Kehinde Wiley

We at Beacon Gallery are big fans of Kehinde Wiley. If you haven’t had a chance to get to know his artwork, read on!

(This post is adapted from a similar post on Christine O’Donnell’s other blog, Thoughtsonart.com – both are all her words!)

Kehinde Wiley at the Rubell Museum

Kehinde Wiley, Sleep, 2008, oil on canvas, 132 x 300 inches (335.5 x 762 cm) acquired in 2009 (photo: Christine O’Donnell)

While this piece is not the first of Wiley’s I’d ever seen, take a look at its dimensions. It’s enormous. Its size, the composition and the execution are all magnificent.

With Sleep, Wiley continues his tradition of depicting black men and women in classical poses with flat yet ornately decorated backgrounds. This piece draws from many different aspects of art history for its composition.

A demonstration of its scale for those for whom simple dimensions may not be enough (photo: Christine O’Donnell)

The ways in which Wiley depicts the luminous nature of the skin and the natural folds of the white fabric are spectacular. An idealized version of man, the piece is beautiful to behold yet also may the viewer with many questions, or wanting to delve deeper into the work.

One is left wondering if we are witnessing sleep versus death, especially given the listless nature of the limbs and the allusions to Jesus Christ given through the placement of the feet one on top of another on a plank of wood. The draping of the white cloth also makes an allusion to a burial shroud.

Detail (photo credit: Christine O’Donnell)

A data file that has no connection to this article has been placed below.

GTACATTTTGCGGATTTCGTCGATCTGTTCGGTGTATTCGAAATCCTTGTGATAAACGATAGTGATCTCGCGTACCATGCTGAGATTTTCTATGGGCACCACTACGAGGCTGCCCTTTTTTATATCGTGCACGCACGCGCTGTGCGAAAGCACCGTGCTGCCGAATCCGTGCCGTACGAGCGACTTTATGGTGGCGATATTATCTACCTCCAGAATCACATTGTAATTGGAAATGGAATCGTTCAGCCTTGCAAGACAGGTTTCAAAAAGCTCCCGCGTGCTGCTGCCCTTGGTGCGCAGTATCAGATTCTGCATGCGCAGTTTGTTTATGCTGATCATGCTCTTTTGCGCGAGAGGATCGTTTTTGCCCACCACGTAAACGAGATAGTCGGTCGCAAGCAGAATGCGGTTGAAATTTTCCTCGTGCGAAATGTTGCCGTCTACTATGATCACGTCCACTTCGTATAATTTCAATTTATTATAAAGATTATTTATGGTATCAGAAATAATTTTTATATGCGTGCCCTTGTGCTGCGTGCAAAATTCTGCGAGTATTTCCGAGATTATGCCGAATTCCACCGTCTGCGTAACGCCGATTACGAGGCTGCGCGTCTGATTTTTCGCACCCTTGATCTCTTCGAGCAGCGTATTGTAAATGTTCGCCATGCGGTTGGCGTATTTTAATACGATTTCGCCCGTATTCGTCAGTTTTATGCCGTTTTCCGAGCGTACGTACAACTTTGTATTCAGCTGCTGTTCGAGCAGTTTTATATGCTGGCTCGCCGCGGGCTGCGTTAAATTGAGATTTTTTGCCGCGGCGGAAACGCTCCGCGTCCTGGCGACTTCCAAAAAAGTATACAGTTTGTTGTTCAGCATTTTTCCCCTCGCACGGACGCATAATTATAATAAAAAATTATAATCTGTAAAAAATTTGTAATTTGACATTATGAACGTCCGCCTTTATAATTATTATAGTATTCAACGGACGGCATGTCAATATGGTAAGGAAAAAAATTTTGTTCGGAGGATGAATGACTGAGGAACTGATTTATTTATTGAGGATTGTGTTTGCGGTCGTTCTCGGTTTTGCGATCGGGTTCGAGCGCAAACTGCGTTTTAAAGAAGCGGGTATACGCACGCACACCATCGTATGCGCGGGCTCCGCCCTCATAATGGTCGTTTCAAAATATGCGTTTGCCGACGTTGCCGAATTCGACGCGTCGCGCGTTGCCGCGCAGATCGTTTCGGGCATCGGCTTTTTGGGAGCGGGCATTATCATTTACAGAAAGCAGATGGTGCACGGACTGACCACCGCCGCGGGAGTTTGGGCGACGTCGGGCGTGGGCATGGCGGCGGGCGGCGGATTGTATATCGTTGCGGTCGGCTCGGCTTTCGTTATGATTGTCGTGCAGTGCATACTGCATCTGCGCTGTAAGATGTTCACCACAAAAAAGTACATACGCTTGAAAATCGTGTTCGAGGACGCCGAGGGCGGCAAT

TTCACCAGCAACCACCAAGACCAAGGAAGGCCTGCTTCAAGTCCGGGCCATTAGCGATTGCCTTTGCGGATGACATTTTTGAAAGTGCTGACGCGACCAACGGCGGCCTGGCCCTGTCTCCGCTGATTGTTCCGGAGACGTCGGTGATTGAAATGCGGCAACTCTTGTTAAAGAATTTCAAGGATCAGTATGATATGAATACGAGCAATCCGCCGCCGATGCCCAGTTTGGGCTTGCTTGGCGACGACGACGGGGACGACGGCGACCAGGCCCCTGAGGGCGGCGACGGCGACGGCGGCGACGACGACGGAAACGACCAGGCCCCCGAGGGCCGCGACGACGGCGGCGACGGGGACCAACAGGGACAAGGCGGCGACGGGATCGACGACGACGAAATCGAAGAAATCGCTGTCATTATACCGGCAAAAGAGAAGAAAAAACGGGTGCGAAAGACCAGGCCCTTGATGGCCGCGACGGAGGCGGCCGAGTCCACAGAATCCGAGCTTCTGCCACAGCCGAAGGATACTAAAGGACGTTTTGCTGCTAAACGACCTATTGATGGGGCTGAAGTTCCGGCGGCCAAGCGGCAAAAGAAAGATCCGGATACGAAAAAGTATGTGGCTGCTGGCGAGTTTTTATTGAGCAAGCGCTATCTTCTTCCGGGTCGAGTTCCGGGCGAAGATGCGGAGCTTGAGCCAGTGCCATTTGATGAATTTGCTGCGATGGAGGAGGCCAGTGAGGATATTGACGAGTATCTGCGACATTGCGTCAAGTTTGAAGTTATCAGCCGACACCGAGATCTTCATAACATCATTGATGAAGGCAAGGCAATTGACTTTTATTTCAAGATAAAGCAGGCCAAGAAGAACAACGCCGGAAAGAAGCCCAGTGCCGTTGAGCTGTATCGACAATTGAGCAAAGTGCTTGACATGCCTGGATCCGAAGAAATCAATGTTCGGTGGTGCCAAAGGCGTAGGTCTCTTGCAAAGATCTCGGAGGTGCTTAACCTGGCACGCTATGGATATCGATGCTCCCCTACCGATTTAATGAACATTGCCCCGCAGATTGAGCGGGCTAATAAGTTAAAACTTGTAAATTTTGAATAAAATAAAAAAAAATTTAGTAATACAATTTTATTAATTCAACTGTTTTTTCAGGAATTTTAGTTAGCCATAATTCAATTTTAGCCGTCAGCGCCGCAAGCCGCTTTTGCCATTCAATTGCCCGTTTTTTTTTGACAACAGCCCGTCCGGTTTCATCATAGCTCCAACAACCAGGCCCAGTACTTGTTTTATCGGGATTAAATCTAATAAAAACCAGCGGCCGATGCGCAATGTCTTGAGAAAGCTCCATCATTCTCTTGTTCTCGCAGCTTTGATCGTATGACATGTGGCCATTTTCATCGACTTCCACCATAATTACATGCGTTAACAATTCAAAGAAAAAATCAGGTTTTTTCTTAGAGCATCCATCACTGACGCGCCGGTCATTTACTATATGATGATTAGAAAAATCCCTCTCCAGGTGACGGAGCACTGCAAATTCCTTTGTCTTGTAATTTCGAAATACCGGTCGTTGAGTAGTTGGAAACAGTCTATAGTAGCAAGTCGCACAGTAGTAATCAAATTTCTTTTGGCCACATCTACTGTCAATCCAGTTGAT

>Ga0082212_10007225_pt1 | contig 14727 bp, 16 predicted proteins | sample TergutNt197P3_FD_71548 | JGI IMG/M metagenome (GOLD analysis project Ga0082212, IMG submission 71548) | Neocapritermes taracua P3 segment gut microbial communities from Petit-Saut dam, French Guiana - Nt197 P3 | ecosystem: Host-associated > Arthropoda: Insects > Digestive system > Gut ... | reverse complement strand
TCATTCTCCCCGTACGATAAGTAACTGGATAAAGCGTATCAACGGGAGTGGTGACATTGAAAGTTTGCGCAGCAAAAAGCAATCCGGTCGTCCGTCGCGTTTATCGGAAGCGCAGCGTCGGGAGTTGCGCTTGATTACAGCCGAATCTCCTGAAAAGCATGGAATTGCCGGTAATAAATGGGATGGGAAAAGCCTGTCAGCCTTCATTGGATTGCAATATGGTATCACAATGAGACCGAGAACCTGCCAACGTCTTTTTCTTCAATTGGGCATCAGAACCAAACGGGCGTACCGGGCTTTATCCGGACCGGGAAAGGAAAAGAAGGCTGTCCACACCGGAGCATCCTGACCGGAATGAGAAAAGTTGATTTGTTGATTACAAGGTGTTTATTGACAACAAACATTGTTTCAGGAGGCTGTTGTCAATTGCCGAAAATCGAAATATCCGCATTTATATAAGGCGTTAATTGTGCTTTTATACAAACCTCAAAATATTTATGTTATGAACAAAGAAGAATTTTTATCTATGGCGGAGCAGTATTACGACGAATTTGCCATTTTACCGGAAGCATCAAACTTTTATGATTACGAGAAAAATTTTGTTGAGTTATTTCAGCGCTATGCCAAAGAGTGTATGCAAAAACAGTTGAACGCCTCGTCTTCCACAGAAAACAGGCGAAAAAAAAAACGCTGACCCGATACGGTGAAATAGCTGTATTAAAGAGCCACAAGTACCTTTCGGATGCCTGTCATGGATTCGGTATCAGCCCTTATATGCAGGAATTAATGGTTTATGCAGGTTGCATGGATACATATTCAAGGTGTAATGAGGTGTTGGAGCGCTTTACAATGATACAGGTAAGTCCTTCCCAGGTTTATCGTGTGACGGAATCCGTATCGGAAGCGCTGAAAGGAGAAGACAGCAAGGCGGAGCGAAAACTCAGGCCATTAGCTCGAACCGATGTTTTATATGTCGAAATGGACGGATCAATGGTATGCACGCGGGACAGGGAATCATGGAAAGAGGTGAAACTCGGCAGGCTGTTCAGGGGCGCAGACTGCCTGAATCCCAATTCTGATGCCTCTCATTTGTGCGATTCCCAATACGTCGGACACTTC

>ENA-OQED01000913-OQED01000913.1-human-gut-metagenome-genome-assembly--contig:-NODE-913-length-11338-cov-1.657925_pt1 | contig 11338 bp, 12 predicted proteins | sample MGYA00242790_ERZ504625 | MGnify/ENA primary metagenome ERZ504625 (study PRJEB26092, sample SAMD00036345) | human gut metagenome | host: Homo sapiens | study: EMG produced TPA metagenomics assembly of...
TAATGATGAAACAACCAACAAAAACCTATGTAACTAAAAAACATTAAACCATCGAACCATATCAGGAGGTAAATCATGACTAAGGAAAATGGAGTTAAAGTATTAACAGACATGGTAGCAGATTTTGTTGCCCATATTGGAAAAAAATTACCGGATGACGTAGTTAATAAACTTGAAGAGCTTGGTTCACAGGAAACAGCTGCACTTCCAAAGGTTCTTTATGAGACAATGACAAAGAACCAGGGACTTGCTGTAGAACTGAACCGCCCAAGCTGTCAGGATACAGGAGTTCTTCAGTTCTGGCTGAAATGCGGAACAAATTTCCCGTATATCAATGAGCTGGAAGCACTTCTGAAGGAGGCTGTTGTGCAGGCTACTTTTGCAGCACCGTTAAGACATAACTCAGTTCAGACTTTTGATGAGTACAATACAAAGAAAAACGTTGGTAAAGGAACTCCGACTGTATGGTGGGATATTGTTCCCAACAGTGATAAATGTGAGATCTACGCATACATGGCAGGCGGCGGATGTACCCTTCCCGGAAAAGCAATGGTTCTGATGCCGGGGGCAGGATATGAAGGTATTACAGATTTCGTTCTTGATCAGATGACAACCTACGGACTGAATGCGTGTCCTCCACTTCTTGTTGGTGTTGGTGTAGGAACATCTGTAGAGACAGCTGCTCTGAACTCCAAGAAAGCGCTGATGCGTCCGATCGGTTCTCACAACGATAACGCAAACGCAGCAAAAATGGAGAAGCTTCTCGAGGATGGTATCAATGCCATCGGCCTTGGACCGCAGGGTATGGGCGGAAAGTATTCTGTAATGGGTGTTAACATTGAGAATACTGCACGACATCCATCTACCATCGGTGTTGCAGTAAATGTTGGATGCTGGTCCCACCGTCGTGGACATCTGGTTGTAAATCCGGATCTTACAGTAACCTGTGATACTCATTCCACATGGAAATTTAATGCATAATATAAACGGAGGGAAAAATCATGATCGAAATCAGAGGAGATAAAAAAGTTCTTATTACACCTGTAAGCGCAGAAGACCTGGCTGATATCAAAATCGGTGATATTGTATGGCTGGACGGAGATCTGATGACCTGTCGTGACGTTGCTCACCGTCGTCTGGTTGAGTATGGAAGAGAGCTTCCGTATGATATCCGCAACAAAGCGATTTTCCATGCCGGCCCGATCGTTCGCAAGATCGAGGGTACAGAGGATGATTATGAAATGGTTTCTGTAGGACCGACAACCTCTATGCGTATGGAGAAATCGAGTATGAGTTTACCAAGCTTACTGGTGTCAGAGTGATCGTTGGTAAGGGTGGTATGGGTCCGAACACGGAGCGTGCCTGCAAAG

Sleep detail (notice the painterly way in which the feet are depicted in both a classical and realistic fashion – this idealized version of man (photo credit: Christine O’Donnell)

Yet, even in these details we are made to understand that this is not an image of Jesus – the nail holes from the crucifixion are not present, the man is not presented as a saint and his pallor is healthy and vital. In this work Wiley evokes the Pieta and other pieces of artwork of the crucified Christ as classical imagery, combined with his own creativity to create something completely new.

Beyond the figure at the center of the piece, the background also plays an important role in Wiley’s pieces. The artist allows the decoration to be both behind the figure and in front of him. It seems to be slowly encroaching on the figure, almost as if the vines were enclosing on this male version of “Sleeping Beauty.” Again, in this reference we find an evocation of medieval and renaissance themes in his artwork and subject matter, but all brought together in a piece that feels ambitious and modern.

The light on the folds of the fabric and the thigh are sublime, with a vine from the background painted in a bright silver in the foreground. (photo credit: Christine O’Donnell)
No detail too small, even the wood is given an extraordinary amount of attention. (photo credit: Christine O’Donnell)

Kehinde Wiley at Art Basel 2019

More is coming in this article – for now, I have Wiley’s work from Art Basel 2019.

Kehinde Wiley, Portrait of Kea Loha Mahuta II, 2019, oil on linen 74 3/4 x 94 1/2 (Templon) (photo credit: Christine O’Donnell)

The detail in both these pieces, such as placement of the hands in classical gestures, and the modern clothing were perfect counterpoints to each other.

Kehinde Wiley, Portrait of Kea Loha Mahuta II (detail) (photo credit: Christine O’Donnell)
Kehinde Wiley, Rumors of War, 2019 patinated bronze 53 x 64 x 24 inches (Sean Kelly Gallery) (photo credit: Christine O’Donnell)

Rumors of War is an exceptional piece and demonstrates the virtuosity of Wiley and his art.

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